Arthritis & Rheumatism, Volume 62,
November 2010 Abstract Supplement

Abstracts of the American College of
Rheumatology/Association of Rheumatology Health Professionals
Annual Scientific Meeting
Atlanta, Georgia November 6-11, 2010.


Smoking Is a Predictor of Very Early Presentation with Rheumatoid Arthritis.

Sharpley1,  David W., Chitale2,  Sarang, Estrach2,  Cristina, Thompson2,  Robert N., Moots2,  Robert J., Goodson2,  Nicola J.

Academic Rheumatology Department, Aintree University Hospitals, University of Liverpool, Liverpool, Merseyside, United Kingdom
Academic Rheumatology Department, Aintree University Hospitals, University of Liverpool

Background:

Starting disease modifying anti-rheumatic drug (DMARD) treatment very soon after rheumatoid arthritis (RA) symptoms develop may significantly alter the disease course in early RA (eRA) (1). Early arthritis clinics (EAC) have been set up to allow for rapid assessment and initiation of DMARD therapy for eRA. Symptom duration varies in eRA patients with some presenting with very early RA (veRA), defined as a symptom duration <=12 weeks. These veRA presenters may differ from eRA patients with longer symptom duration at presentation.

Aim:

The aim of this study is to identify predictors and disease characteristics associated with veRA presentation to an EAC.

Methods:

New attendees at an EAC between May 2006 & March 2010 with eRA or probable eRA by ACR-EULAR 2010 criteria were identified. Symptom duration (weeks), smoking status, disease activity score (DAS-28), baseline radiograph & ultrasound findings, ESR, rheumatoid factor (RF) & anti-citrullinated protein antibody (ACPA) status, and other variables were recorded at presentation. Univariate, age & gender adjusted, & multivariate logistic regression were performed to identify predictors of very early presentation. Stratified analysis by ACPA status was also performed.

Results:

225 patients with eRA or probable eRA had a median age of 59 yrs [IQR 48, 70]. 140 (62%) female, 157 (70%) ACPA positive & 164 (73%) RF positive patients were identified. 189 (84%) had eRA by ACR-EULAR 2010 criteria & 89 (40%) presented within 12 weeks. Age & gender adjusted analyses revealed that, compared to later eRA presenters, veRA patients had higher ESR titres, tender & swollen joint counts & DAS-28 scores, but were less likely to be ACPA positive at presentation. Multivariate modelling identified smoking, ACPA negative status and ESR as independent predictors of veRA presentation (Table 1). ACPA stratified analyses revealed that the association between smoking & veRA presentation was considerably stronger in ACPA negative patients (OR 15.55, 95% CI 1.61, 149.70) compared to that seen in ACPA positive patients (OR 2.23, 95% CI 1.11, 4.46).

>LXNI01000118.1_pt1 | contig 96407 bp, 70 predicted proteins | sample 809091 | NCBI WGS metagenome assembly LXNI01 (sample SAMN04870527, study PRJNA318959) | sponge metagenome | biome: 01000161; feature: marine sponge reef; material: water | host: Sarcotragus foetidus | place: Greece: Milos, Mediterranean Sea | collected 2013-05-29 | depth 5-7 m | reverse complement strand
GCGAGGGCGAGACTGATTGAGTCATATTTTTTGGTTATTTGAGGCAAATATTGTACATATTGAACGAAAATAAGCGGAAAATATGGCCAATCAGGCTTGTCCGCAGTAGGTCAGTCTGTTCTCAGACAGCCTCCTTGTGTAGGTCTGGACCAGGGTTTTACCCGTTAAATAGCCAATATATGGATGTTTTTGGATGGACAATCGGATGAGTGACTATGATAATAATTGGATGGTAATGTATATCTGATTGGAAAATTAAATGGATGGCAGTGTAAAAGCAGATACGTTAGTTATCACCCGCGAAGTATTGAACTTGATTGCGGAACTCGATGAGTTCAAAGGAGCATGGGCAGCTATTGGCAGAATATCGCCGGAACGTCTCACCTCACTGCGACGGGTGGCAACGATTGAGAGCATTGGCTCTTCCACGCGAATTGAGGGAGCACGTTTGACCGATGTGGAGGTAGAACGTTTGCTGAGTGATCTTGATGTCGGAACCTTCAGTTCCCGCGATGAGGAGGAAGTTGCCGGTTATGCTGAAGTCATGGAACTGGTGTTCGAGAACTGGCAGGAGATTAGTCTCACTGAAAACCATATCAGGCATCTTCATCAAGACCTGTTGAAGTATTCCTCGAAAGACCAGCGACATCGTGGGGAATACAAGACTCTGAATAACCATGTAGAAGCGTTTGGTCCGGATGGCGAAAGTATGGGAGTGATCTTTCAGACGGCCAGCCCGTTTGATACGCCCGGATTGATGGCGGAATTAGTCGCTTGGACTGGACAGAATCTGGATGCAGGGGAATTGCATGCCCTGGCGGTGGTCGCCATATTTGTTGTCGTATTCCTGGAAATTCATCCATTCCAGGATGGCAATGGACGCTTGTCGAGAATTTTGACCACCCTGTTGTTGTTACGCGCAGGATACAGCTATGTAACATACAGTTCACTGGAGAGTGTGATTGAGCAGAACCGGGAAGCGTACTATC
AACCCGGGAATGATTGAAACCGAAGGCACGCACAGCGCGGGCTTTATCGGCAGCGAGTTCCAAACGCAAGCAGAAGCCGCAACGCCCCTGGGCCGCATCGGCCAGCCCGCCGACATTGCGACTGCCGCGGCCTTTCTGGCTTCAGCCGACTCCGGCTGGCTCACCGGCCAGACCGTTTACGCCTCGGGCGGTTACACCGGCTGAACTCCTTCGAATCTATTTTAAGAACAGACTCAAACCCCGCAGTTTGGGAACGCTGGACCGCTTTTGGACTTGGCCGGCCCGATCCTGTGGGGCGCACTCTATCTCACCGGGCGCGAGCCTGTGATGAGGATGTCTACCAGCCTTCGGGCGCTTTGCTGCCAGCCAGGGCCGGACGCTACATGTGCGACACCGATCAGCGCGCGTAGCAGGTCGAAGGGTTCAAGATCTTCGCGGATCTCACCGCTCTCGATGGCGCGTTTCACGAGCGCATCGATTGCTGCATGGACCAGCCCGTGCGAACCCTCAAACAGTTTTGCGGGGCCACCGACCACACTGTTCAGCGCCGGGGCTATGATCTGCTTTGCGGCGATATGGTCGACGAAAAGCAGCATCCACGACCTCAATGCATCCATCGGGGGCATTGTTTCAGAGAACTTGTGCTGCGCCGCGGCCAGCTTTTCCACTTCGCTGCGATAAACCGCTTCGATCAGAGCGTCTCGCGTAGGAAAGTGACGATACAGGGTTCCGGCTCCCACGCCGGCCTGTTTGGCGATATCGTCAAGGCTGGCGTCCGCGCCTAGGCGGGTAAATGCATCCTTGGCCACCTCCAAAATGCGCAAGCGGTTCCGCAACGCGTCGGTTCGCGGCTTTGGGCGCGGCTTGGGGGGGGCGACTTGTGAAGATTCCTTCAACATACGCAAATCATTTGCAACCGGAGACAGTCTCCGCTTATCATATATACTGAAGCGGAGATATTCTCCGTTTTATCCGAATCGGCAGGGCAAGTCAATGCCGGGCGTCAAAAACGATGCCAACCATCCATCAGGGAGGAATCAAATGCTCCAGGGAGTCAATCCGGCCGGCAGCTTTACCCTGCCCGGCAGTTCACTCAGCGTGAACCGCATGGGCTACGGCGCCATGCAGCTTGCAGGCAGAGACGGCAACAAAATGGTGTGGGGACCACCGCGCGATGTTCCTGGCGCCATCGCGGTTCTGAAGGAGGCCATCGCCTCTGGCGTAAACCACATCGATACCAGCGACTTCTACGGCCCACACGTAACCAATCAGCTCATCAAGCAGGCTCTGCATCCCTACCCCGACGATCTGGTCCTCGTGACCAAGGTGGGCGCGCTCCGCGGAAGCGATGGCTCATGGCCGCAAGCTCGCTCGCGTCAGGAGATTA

Table 1. Multivariate model predicting veRA presentation

Presentation with veRAOdds Ratio95% Confidence Interval
Age1.000.981.02
Gender1.120.622.02
Current smoker2.761.455.25
ACPA positive0.320.170.62
ESR1.021.011.03

Conclusions:

Smoking is associated with very early presentation and this association appears to be influenced by ACPA status in eRA. Interestingly, veRA patients were less likely to be ACPA positive at baseline. This may represent very early capture of patients prior to the development of ACPA.

Those with veRA had more active disease but less joint damage on ultrasound investigation. These veRA patients may benefit from early DMARD therapy to prevent joint damage and treatment within the window of opportunity may alter their disease course. It is interesting to note that in established RA, smoking is associated with more severe radiological, disability and mortality outcomes. Early remission induction in veRA presenters who smoke could improve these long-term outcomes.

1)van Dongen,  (Arthritis Rheum 2007; 56(5):1424)

To cite this abstract, please use the following information:
Sharpley, David W., Chitale, Sarang, Estrach, Cristina, Thompson, Robert N., Moots, Robert J., Goodson, Nicola J.; Smoking Is a Predictor of Very Early Presentation with Rheumatoid Arthritis. [abstract]. Arthritis Rheum 2010;62 Suppl 10 :661
DOI: 10.1002/art.28429

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